The manufacturing execution system (MES) has been around for more than 30 years in one form or another. However, the implementation of an MES has always been considered a complex task. It is typically the intense requirements in terms of time, capital and manpower that make managers reluctant to commit to the implementation of an MES.
According to NNIT's life sciences surveys, some 30 percent of pharmaceutical companies have not yet implemented an MES. Yet the same surveys confirmed its importance as the system for managing manufacturing operations.
MES is the platform for collecting and managing all relevant production data in real time – from ERP, LIMS, process control systems, machines and equipment, operators, and many other sources. It is the MES that ties all these different elements of production information together. And no expert would deny the fact that the pharma factory of the future is digital.
So, why do so many pharma companies struggle with the implementation of MES?
Here are four of the most common reasons:
1: MES Projects are complex
There is no denying that MES projects are complex and expensive, and they generate huge organizational change while often taking more than a year to complete. In particular, manufacturing sites that have been operational for many years tend to consider MES projects to be unpredictable.
Finding the right MES solution and a vendor that is a good fit for your organization requires careful consideration and market insights. And once the MES is selected, it is time for the execution phase of the implementation project. This is by far the most extensive part of the process, both in terms of time and strain on organizational resources
2: MES Projects are expensive
An MES is a substantial investment, with a total price tag of several million USD, depending on the scale and complexity of your production. Faced with the prospect of implementing an MES (or upgrading an existing one), it’s understandable that some operations managers would rather spend the budget and resources on new equipment or machines – like fully automated packaging lines – where the benefits are more immediately apparent.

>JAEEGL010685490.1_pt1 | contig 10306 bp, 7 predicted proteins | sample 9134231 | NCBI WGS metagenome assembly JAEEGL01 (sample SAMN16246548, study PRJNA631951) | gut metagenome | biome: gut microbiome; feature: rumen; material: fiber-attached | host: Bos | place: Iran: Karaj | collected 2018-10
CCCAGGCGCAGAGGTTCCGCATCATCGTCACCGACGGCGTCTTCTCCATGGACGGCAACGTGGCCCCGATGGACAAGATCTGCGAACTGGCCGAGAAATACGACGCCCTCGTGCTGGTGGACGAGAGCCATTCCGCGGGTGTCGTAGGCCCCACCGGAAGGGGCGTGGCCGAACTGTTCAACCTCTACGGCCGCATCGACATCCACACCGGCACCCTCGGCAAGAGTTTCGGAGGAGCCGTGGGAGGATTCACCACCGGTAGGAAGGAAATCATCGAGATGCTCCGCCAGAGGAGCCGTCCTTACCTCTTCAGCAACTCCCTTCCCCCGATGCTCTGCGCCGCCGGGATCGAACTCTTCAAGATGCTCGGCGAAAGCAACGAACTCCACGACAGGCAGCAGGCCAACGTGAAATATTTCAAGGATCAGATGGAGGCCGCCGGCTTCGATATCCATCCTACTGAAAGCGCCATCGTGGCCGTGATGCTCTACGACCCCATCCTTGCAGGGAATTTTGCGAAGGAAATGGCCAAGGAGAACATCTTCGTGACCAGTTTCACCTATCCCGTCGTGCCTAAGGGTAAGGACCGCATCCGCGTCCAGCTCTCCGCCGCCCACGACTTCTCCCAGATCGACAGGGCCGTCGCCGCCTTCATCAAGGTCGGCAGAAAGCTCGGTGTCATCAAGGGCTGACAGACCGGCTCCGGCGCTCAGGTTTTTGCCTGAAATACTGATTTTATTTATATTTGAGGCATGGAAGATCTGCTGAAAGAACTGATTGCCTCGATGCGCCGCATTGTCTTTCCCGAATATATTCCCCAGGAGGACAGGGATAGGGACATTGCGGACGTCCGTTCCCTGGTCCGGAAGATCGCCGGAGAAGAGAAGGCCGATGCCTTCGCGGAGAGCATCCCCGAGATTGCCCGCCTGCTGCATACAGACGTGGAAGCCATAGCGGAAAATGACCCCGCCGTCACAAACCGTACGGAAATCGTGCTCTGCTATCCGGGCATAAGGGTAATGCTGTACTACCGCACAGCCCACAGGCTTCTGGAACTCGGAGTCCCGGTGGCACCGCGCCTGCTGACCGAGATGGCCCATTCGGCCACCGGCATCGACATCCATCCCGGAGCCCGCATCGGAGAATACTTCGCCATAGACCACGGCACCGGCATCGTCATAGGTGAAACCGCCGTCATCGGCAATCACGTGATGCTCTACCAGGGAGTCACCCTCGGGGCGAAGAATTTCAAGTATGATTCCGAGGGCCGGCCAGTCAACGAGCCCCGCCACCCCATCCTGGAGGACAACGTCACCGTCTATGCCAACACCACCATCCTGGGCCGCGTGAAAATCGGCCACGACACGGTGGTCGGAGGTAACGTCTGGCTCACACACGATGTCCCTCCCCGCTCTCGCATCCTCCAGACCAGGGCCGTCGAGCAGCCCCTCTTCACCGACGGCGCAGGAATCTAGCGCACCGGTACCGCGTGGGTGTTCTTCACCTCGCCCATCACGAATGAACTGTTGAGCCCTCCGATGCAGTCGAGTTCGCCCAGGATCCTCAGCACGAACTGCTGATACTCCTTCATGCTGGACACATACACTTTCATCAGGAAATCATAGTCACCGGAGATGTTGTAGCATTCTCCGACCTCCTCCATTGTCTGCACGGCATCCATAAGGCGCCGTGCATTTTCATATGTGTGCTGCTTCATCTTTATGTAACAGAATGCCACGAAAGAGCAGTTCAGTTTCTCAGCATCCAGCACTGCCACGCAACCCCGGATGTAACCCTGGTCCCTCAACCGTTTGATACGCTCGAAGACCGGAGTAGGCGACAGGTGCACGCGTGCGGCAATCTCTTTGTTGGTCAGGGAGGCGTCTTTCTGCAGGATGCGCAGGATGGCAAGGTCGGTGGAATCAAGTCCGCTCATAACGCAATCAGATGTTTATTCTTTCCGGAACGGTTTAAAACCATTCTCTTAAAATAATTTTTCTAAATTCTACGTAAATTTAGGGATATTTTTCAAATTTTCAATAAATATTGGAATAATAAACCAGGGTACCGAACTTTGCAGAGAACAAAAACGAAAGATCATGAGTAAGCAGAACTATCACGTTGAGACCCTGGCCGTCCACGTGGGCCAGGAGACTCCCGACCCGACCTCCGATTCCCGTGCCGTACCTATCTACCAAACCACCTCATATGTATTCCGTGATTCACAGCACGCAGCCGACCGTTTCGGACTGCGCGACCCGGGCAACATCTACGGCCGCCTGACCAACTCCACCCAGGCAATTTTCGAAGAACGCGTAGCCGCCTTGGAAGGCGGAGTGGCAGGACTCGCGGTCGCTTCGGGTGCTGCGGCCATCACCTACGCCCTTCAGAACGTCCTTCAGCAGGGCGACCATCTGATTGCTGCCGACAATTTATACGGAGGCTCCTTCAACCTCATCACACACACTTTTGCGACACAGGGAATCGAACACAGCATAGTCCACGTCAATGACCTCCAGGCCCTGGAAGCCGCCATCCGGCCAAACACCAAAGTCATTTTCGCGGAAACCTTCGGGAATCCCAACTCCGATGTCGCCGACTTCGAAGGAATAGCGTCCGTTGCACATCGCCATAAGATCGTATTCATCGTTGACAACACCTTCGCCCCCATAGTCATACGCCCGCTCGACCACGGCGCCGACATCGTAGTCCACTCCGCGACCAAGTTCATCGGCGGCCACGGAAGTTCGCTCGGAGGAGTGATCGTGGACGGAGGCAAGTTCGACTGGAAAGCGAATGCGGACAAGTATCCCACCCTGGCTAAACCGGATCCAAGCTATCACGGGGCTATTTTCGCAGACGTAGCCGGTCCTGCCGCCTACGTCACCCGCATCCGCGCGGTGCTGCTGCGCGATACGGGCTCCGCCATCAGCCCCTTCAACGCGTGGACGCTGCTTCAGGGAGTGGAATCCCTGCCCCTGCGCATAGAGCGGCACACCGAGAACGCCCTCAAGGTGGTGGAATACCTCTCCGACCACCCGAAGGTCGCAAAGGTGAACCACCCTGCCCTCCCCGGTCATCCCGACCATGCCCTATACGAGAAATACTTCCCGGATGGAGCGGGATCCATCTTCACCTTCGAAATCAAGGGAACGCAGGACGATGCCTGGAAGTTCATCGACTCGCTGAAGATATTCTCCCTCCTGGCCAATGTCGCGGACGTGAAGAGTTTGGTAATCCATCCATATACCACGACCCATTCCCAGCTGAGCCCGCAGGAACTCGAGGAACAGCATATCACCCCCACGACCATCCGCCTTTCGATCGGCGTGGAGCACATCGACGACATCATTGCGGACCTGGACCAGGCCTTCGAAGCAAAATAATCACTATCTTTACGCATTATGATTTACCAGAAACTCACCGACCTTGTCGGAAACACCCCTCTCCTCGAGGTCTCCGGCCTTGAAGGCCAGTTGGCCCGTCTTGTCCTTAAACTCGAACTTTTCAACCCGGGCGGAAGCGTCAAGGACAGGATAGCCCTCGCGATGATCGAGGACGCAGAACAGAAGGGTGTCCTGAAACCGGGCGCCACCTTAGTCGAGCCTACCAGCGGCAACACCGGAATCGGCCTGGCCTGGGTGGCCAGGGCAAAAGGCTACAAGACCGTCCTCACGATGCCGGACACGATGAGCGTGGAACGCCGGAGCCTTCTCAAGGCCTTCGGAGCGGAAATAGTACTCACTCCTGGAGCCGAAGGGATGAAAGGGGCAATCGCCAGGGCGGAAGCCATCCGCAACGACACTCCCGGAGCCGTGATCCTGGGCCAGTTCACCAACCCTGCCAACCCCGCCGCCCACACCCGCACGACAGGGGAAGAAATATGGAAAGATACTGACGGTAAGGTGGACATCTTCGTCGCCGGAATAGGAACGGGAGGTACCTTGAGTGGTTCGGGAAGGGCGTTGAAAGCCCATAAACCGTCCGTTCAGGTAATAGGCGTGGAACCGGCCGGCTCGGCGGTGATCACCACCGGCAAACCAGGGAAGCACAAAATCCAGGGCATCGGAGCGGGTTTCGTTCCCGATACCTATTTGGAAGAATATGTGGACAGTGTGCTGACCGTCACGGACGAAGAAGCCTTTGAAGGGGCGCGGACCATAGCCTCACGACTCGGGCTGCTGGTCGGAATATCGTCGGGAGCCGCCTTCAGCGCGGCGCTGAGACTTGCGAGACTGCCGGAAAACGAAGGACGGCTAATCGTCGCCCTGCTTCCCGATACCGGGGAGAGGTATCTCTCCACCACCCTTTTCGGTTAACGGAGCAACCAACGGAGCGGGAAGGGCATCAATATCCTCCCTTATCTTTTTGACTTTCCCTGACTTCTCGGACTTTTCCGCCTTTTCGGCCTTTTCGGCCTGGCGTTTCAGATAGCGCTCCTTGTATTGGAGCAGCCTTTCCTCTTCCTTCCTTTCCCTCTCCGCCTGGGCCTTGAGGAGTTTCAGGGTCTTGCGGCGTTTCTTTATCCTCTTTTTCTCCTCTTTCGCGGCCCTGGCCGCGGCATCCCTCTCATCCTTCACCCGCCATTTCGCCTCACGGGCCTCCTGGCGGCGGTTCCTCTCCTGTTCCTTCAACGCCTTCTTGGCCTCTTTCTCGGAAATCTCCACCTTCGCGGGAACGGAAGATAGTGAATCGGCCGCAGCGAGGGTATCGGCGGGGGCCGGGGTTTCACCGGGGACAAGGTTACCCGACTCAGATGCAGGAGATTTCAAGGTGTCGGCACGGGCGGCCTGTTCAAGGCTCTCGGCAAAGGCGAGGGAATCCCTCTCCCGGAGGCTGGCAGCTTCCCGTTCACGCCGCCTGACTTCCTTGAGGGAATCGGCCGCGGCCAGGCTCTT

3: MES Projects generate a huge organizational change
Implementing an MES requires the involvement of key staff, such as production specialists and process area experts, and can disrupt production for significant time. MES requires major changes of critical business processes. If the long-term benefits, based on clearly identified business drivers, are not visible and universally understood and accepted, there is a significant risk of friction within the organization and that will most likely result in unnecessary discussions and project delays.
4: MES Projects take too much time
Once the operational requirements have been identified, the most suitable solution needs to be selected (or developed), implemented, configured, installed, tested, and validated. Sounds simple. However, in the case of implementing an MES at an operational manufacturing site, years of experience and thousands of projects have proven that it is often anything but. Based on actual data, the standard implementation time for an MES ranges from 18-24 months. In order to accelerate MES projects, the execution time of all phases of an MES project must be decreased.
"So, what to do?" we asked our SME for Manufacturing Execution Systems, Carsten Holm Pedersen.
Here is what he answered: